Something called a COIA says don't play Kentucky

Drew Franklinover 9 years

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Aritcle written by:Drew FranklinDrew Franklin

DrewFranklinKSR

"Damn them Wildcats. They're doing it all wrong." Well, this is interesting. Just a little over two weeks after Coach Cal called Kentucky a "nontraditional" program looking for a "nontraditional" schedule, something called a Coalition of Intercollegiate Athletics issued a statement encouraging all NCAA teams to decline any invitation to play Kentucky at a neutral site. The COIA believes Kentucky is only trying to train professional basketball players, rather than following the traditional collegiate model of amateur sports. Here is the entire statement from the COIA:
COIA Steering Committee Statement on the University of Kentucky’s New Policies for Men’s Basketball The Coalition on Intercollegiate Athletics (COIA) has long endorsed the collegiate model of amateur sports and opposed policies leading college sports toward professionalization. A recent alteration of policy at the University of Kentucky is the type of warning sign we would expect to see on the path toward a full professional model. On May 6th the Kentucky men’s basketball coach John Calipari issued an online announcement: Kentucky will apparently demand that its non-conference basketball games be played off campus to provide better pre-professional training to its players, accommodate non-student fans, and increase revenues. Consistent with COIA policy, the Coalition Steering Committee calls for strong opposition to such policy changes from the NCAA leadership, conference commissioners, and Division-I schools, and we urge NCAA member schools to refrain from signing contracts with Kentucky on such terms. According to Coach Calipari, UK is no longer a “traditional program” because it is designed to lose most of its “one-and-done” players to the NBA each year. Kentucky will therefore only sign short term contracts with non-conference rivals, and will require that both games in ” home-home” series be played off campus. He writes, “[W]e are using the entire season to prepare us to compete for national titles. . . . Part of that means you’ve got to play in big arenas, you’ve got to play in football stadiums; you’ve got to do something to get them ready for a Sweet 16 or a Final Four.” Benefits to UK fans are listed without consideration of the negative impact on students: “[I]t benefits our donors as well as our fans that cannot get into Rupp Arena. For our K Fund donors, you will still have the best tickets and the best seats. . . . Instead of 20,000 at home, we bring 40,000 on the road.” Following Coach Calipari’s lead, Kentucky cancelled its traditional rivalry with Indiana University because Indiana would not agree to move games off campus. Kentucky has built its current basketball program entirely on the basis of professional prospects playing their required one-and-done year in college before entering the NBA. The program is no longer designed to provide students pursuing a college education the opportunity to compete, it is designed to train professional basketball players. Now Kentucky is taking its professional model to the next level. By demanding as a matter of policy that non-conference games be moved to neutral sites that emulate professional conditions it is breaking the connection between campus and school sports and insisting that contracted opponents do likewise. Programs designed with the balanced goals of the collegiate model cannot compete with this approach, and UK’s actions will place schools under enormous pressure to follow suit. We call on all those who support the collegiate model of athletics to speak out against this further move to professionalize college sports, and — most importantly — to decline to participate in such a separation of competitions from campuses. Even a “non-traditional” sports program needs opponents to play.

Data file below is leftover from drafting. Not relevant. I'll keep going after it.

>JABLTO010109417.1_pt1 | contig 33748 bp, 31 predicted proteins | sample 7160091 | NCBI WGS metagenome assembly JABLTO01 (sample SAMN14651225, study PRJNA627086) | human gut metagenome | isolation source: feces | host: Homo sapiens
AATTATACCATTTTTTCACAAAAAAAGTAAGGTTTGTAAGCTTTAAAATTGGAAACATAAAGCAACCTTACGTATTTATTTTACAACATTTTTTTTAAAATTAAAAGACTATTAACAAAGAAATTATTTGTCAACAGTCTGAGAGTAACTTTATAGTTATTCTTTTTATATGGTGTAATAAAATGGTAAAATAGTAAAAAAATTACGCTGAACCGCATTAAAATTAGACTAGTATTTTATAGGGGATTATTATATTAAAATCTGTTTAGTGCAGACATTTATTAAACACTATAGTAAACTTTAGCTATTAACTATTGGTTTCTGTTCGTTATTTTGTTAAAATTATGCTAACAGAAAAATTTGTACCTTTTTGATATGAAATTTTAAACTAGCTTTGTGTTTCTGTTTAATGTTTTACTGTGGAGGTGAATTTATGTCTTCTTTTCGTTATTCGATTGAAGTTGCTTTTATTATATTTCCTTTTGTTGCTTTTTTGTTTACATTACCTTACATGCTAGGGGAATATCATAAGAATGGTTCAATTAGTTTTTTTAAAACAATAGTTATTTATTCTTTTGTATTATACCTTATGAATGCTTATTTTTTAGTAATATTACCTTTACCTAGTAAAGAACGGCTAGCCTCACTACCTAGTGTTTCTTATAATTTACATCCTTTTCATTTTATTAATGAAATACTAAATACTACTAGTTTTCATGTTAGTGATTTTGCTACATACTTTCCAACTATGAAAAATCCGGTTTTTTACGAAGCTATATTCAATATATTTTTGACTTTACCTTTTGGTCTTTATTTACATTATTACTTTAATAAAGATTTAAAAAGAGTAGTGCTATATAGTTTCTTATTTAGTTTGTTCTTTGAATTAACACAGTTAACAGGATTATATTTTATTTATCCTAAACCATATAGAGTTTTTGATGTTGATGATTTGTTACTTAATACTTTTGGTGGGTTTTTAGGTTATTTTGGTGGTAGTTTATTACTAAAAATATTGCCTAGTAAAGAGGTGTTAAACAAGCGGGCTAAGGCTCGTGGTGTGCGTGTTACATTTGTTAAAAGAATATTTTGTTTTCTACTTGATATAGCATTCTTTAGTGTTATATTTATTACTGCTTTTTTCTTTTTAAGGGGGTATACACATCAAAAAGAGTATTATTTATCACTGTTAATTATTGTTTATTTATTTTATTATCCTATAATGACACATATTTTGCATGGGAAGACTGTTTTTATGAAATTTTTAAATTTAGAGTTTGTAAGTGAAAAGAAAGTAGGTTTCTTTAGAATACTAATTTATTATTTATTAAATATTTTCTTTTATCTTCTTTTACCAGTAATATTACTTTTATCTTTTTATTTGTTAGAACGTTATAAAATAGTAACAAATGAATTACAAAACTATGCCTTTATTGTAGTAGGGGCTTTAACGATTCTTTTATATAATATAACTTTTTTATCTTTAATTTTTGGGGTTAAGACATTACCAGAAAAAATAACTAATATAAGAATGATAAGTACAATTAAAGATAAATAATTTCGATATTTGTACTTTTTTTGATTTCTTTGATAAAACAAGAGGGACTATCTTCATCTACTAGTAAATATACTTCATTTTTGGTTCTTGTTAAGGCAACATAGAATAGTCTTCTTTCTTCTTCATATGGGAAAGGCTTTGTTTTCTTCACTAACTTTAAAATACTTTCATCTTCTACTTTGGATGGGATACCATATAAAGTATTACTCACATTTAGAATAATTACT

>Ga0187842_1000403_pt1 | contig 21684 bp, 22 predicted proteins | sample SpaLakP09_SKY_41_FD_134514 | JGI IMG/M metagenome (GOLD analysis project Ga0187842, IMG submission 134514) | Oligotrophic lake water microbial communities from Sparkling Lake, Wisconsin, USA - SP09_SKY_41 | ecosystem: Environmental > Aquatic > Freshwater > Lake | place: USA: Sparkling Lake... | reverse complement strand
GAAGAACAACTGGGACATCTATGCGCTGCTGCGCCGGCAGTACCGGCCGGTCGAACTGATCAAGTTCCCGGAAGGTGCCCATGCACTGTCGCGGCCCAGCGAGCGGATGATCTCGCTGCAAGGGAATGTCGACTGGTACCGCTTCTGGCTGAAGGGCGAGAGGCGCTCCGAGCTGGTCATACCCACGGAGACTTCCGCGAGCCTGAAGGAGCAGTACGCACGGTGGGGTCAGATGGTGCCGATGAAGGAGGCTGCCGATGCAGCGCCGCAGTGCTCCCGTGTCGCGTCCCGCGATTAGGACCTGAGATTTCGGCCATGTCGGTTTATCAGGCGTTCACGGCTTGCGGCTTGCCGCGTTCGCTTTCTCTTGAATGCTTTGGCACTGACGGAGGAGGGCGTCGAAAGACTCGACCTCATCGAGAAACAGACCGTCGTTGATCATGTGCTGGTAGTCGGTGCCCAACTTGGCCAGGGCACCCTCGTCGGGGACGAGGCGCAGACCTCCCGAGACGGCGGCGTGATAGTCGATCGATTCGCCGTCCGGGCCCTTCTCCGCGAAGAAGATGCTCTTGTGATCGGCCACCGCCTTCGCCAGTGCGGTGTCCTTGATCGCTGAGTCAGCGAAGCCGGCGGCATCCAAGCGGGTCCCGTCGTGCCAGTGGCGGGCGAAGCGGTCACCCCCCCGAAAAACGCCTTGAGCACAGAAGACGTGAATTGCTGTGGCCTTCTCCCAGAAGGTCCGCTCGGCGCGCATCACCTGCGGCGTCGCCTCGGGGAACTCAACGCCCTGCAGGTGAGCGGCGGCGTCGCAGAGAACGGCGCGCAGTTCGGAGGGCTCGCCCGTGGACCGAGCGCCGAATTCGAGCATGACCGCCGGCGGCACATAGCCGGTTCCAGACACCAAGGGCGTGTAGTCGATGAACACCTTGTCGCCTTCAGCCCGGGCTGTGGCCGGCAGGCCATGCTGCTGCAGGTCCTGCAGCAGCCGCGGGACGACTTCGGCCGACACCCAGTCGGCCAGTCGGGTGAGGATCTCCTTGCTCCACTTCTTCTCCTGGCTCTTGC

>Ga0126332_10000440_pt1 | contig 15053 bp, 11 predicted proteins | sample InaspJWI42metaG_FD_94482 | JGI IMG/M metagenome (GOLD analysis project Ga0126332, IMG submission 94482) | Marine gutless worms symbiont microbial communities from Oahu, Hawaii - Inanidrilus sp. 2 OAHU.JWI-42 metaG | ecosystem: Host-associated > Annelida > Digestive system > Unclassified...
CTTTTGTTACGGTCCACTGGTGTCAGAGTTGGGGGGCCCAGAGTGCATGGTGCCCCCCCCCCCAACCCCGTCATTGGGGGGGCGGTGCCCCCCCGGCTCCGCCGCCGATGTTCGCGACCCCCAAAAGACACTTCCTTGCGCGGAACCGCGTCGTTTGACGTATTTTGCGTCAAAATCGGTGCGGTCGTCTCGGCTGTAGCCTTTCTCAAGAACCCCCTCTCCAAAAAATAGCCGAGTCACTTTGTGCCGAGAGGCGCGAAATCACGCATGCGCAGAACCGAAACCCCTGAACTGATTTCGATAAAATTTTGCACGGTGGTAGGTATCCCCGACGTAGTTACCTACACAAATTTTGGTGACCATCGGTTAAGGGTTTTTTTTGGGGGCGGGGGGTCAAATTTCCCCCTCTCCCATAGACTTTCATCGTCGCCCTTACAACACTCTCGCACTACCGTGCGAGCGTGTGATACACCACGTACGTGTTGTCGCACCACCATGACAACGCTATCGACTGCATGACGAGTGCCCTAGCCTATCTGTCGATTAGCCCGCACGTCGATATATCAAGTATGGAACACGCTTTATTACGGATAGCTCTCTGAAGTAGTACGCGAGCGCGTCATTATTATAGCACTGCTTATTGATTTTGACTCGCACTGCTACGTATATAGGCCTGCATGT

The COIA calls itself an "alliance of faculty senates from NCAA Football Bowl Subdivision (FBS) schools" with a mission "to provide a national faculty voice on intercollegiate sports issues." The Coalition has representatives from 59 schools -- none from Kentucky, obviously -- and its website says it has produced a number of white papers for reform, whatever that means. To me, it sounds like a bunch of old guys sitting around a table in the back corner of Frisch's Big Boy, drinking endless cups of coffee (and complaining to the server about the amount of sweetener at the table), while reminiscing on the days of leather football helmets and miniature basketball shorts. Why should anyone listen them? They don't even have a Wikipedia page.  

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2021-09-20

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